From 2014 to 2015, financing in Kitchener-Waterloo grew 97%, compared to the Canadian average of 5%. Although Kitchener-Waterloo is no longer considered a top 20 tech ecosystem, its drop from the ranking follows the removal of “startup output per capita” as a performance metric, not poor performance. It retains a growth index of 2.45, higher than half of the world’s top 20 ecosystems.

A 2013 PriceWaterhouseCoopers survey attributes more than 20,000 jobs to tech companies located in Kitchener-Waterloo. One of the biggest components of its success is the University of Waterloo, which accounts for $2.614 billion (Canadian) in annual “economic impact,” according to the study. The university’s comprehensive co-op program churns out top entrepreneurs and engineers sought by Silicon Valley’s tech giants, and its incubator, Velocity, has contributed to the success of startups like Kik and Vidyard.

Despite its impressive overall performance, a number of factors prevent Kitchener-Waterloo from fulfilling its potential. Techvibes notes that startups in the region raise a quarter of the funding received by their U.S. counterparts, and are four times less likely to obtain financing. In Silicon Valley, the bulk of angel investors are former startup CEOs who reinvest in the ecosystem.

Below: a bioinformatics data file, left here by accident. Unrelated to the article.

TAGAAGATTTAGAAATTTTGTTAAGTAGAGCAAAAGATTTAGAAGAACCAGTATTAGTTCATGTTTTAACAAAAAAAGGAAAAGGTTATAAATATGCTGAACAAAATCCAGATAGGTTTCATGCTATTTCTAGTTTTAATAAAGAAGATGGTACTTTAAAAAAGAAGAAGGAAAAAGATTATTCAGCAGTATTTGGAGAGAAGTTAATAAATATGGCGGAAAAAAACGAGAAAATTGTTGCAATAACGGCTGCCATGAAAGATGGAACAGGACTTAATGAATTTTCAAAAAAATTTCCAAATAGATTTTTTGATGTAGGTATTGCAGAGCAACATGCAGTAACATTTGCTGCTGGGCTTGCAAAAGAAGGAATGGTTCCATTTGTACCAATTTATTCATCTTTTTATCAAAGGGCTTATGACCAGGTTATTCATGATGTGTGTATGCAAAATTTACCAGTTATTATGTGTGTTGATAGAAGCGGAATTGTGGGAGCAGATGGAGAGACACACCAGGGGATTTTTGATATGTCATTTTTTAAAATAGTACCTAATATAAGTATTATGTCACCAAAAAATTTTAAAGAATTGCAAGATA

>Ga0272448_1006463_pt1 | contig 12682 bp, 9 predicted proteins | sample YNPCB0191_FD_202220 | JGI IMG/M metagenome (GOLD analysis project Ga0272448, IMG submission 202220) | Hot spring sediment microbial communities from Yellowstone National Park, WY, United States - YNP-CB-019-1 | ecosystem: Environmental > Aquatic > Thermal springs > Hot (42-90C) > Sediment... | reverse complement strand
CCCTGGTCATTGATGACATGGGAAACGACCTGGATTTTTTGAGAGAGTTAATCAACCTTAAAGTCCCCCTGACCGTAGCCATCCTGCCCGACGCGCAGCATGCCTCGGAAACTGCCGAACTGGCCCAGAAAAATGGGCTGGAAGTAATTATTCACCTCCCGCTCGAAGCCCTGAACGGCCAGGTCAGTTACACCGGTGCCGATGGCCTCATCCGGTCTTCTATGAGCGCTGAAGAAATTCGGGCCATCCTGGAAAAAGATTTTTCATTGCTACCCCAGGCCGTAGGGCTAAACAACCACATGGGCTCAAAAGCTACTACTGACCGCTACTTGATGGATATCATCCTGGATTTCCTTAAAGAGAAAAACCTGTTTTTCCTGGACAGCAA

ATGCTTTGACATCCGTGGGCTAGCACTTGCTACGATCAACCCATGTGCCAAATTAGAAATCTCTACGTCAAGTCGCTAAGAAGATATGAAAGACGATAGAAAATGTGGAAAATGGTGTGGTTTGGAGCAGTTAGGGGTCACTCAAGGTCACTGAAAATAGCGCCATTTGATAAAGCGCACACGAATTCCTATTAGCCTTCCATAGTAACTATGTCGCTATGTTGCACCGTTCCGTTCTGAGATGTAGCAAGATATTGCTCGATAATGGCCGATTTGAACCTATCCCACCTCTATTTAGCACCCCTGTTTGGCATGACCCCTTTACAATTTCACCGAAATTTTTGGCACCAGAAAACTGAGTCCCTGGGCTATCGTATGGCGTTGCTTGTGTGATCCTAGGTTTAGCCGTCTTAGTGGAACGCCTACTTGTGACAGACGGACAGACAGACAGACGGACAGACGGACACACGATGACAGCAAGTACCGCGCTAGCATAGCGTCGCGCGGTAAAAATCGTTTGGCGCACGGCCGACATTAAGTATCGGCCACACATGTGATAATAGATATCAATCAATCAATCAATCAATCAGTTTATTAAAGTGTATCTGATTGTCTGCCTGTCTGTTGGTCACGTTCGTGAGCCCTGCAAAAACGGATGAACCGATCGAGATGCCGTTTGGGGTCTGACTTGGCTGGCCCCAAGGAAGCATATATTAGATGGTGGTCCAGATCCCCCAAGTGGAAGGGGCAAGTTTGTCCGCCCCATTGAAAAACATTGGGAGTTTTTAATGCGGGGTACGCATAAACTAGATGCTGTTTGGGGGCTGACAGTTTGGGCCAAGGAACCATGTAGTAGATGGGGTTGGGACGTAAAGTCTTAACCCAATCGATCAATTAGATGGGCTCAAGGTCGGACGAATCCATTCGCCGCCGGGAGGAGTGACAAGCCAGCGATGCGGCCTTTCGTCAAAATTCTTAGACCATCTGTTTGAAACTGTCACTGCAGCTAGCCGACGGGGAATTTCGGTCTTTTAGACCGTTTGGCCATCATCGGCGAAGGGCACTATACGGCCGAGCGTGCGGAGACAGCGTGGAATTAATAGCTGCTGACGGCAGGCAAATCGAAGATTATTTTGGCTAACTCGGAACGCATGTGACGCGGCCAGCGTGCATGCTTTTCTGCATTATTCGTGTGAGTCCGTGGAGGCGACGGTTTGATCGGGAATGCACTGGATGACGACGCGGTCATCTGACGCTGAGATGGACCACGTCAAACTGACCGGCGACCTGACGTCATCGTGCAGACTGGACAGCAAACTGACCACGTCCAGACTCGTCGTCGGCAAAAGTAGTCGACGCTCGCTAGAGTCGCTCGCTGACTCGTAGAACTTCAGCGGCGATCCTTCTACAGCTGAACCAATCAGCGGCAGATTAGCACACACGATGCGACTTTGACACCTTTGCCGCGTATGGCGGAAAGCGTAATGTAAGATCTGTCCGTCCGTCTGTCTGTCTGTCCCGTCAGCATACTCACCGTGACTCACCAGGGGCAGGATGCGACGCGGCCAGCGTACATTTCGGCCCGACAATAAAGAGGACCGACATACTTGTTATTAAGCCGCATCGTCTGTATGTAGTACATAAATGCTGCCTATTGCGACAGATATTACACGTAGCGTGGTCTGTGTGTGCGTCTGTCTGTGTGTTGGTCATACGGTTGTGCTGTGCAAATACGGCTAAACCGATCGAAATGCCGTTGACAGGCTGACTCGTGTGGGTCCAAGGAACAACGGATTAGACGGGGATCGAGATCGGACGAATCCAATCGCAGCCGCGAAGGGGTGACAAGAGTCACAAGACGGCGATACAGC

In the Kitchener-Waterloo region, only 20% of former CEOs are investing in 80% of the companies, suggesting that an underlying fear of failure is hampering the region’s success.

In addition, its small size and relative isolation from Toronto is preventing the region’s startups from connecting with funding and resources. Infrequent, one-way trains hinder easy transit between Kitchener-Waterloo and Toronto, and a high-speed rail initiative connecting the two tech ecosystems will take 10 years to build and cost $2-3 billion (Canadian).

By contrast, Slovakia has entered discussions with Hyperloop Transportation Technologies to build a high-tech train that will carry passengers from Bratislava and Vienna or Budapest in 10 minutes or less for $200-300 million by 2020.


Shopify’s success has revived some of the recognition that Canada’s capital city once received as a tech ecosystem, and the area buzzes with hopes of potential IPOs in the coming years. Ottawa hosts 1,700 tech companies, ranging from startups such as Series B, funded Kilpfolio, as well as being the location for the regional offices of multinationals including Apple and Facebook.